2012 Annual Meeting Session Preview

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By AHRA Staff

July 2012—This August, Jef Williams, MBA, PMP of Ascendian Healthcare Consulting in Sacramento, CA will present “How to Prepare Your Organization for Radiation Safety and Dose Management.” The session will address radiation safety legislation that was recently passed in California that will require dose capture by 2013. This measure will likely gain nationwide adoption. This session will explain the current state of radiation dose and safety standards, list the ACR and dose reporting requirements, and will help you to create a radiation safety program that can benefit your organization.

Link managing editor, Kerri Hart-Morris, recently spoke to the presenter to get a feel for what attendees can expect from the presentation.

Link: What inspired you to present on this topic?

JW: As a consulting firm headquartered in Sacramento, we have watched closely as the state has moved toward legislative requirements around capturing radiation dose. As a result, we have been asked by our clients to assist with implementing radiation safety programs that include not just dose capturing and monitoring, but proactive measures including protocol standardization, policies and procedures, and education. We find this to be an exciting time as the metrics around dose historically have not played a significant role in how we order exams. What we’re seeing now as a result of the California legislation and the resulting momentum across the country is a desire to reduce radiation dose both at the exam level as well as at the overall patient level. This is happening through the adoption of technology, the implementation of policies and procedures, and the continuing effort to educate staff, referring physicians, and patients.

Link: Why is your topic relevant to our members?

JW: I met recently with the leadership at the California Radiologic Health Branch. They have been contacted by representatives from all 50 states inquiring about the legislation and resulting policies including reporting requirements and auditing methodology. It’s been said, “as  goes California, so goes the nation.” I think that’s true of several places that combine a high concentration of healthcare and proactive government including Massachusetts and New York. That said, these policies are gaining traction and will be adopted in some form, I believe, at both the state and federal level over the next couple of years. On top of that, we know that The Joint Commission will address radiation dose going forward in some capacity – it’s not a matter of if, but when.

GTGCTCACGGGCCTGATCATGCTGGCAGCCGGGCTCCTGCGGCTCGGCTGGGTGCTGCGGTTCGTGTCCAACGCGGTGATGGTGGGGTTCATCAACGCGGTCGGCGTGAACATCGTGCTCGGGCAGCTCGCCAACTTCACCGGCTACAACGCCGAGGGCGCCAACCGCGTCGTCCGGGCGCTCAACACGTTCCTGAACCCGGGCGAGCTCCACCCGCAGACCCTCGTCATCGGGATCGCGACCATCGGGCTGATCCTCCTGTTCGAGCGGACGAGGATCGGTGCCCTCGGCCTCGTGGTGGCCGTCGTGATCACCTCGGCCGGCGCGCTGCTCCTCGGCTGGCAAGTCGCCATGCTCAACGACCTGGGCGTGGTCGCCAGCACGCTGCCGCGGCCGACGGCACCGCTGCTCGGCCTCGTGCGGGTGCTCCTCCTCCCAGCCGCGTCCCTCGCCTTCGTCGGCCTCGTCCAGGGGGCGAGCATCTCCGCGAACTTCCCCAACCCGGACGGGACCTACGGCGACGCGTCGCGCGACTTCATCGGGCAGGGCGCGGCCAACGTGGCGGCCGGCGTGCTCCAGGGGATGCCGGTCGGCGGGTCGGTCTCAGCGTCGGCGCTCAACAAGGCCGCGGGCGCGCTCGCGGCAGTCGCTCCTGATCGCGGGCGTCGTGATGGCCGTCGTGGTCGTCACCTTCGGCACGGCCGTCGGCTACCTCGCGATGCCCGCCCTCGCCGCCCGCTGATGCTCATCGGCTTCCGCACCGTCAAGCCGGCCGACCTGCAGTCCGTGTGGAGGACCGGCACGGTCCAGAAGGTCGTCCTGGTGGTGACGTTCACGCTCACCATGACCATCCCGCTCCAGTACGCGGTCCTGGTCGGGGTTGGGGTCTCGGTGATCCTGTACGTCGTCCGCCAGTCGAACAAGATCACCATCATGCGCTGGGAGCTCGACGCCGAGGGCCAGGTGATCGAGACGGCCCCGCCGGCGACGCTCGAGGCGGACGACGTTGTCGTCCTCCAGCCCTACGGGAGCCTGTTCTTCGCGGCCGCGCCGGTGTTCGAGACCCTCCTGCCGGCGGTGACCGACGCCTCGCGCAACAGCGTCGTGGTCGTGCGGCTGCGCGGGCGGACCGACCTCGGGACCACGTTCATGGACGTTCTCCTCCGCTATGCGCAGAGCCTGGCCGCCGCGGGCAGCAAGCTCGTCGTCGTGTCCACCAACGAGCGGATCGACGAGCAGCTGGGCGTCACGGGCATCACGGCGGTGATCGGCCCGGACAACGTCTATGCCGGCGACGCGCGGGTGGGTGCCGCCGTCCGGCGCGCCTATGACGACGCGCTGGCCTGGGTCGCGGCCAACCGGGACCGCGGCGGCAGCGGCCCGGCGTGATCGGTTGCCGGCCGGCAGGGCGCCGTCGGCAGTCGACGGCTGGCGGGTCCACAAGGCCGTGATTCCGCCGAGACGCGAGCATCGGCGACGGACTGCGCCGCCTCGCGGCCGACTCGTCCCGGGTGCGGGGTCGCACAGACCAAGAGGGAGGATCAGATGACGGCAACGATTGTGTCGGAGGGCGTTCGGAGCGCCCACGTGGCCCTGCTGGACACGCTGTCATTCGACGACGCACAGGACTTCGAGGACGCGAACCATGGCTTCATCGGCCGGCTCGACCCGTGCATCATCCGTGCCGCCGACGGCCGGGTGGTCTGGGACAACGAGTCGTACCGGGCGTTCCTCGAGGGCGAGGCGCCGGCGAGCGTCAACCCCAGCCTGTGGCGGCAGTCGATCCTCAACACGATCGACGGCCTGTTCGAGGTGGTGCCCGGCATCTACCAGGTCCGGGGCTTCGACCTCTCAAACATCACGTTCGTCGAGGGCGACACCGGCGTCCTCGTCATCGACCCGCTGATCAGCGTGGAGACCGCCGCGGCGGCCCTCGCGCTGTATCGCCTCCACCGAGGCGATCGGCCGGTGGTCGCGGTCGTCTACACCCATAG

Link: How might your presentation impact an attendee’s job and/or organization?

JW: The focus of my presentation is to bring forward the key policies of the California legislation so that everyone knows where this is all headed. But more importantly, I will be addressing the programmatic components of a comprehensive radiation safety program. The content of this presentation comes from our engagements with clients both within the state of California as well as other states where radiation safety programs are being led from a leadership standpoint rather than simply compliance. Of course this positions such providers with a great opportunity to drive awareness and market a higher level of care to their patients.

Link: What words would you use to describe your presentation?

JW: Informative, fast paced, immediately adoptable information, provocative.

Link: How can attendees prepare for your session in order to get the most out of it?

JW: Probably the best preparation is to take inventory of their current radiation safety programs. What exists? Where are the gaps? My goal is to provide tactical information that will assist with next steps.

Link: What do you think attendees will be most surprised to learn from your presentation?

JW: How much opportunity exists to leverage a dose program to educate and ultimately elevate the department both within the enterprise as well as the community.

Link: If attendees were to remember one thing about your presentation, what would you most like it to be?

JW: That it is was worth the hour investment of their time. That it was informative, fun, and provocative.

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